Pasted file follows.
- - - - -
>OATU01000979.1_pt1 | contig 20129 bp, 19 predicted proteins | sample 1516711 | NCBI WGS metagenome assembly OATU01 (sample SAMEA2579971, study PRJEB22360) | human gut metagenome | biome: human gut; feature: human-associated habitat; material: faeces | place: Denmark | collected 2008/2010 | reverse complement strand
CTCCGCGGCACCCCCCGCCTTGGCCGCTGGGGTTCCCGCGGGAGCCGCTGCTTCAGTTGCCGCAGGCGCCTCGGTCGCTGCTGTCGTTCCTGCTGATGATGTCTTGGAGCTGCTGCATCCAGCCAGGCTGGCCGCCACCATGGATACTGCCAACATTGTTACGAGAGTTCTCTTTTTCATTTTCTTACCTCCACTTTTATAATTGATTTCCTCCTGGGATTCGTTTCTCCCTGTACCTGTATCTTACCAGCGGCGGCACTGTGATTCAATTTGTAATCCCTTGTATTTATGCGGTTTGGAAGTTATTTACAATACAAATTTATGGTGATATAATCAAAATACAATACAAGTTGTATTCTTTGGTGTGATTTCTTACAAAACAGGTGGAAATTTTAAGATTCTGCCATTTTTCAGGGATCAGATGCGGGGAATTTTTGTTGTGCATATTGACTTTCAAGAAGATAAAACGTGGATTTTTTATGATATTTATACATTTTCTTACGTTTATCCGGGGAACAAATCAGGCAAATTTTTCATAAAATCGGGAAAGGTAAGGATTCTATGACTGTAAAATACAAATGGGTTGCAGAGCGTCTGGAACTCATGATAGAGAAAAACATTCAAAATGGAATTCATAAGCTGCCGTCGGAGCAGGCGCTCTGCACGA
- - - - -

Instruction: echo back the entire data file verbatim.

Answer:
>OATU01000979.1_pt1 | contig 20129 bp, 19 predicted proteins | sample 1516711 | NCBI WGS metagenome assembly OATU01 (sample SAMEA2579971, study PRJEB22360) | human gut metagenome | biome: human gut; feature: human-associated habitat; material: faeces | place: Denmark | collected 2008/2010 | reverse complement strand
CTCCGCGGCACCCCCCGCCTTGGCCGCTGGGGTTCCCGCGGGAGCCGCTGCTTCAGTTGCCGCAGGCGCCTCGGTCGCTGCTGTCGTTCCTGCTGATGATGTCTTGGAGCTGCTGCATCCAGCCAGGCTGGCCGCCACCATGGATACTGCCAACATTGTTACGAGAGTTCTCTTTTTCATTTTCTTACCTCCACTTTTATAATTGATTTCCTCCTGGGATTCGTTTCTCCCTGTACCTGTATCTTACCAGCGGCGGCACTGTGATTCAATTTGTAATCCCTTGTATTTATGCGGTTTGGAAGTTATTTACAATACAAATTTATGGTGATATAATCAAAATACAATACAAGTTGTATTCTTTGGTGTGATTTCTTACAAAACAGGTGGAAATTTTAAGATTCTGCCATTTTTCAGGGATCAGATGCGGGGAATTTTTGTTGTGCATATTGACTTTCAAGAAGATAAAACGTGGATTTTTTATGATATTTATACATTTTCTTACGTTTATCCGGGGAACAAATCAGGCAAATTTTTCATAAAATCGGGAAAGGTAAGGATTCTATGACTGTAAAATACAAATGGGTTGCAGAGCGTCTGGAACTCATGATAGAGAAAAACATTCAAAATGGAATTCATAAGCTGCCGTCGGAGCAGGCGCTCTGCACGA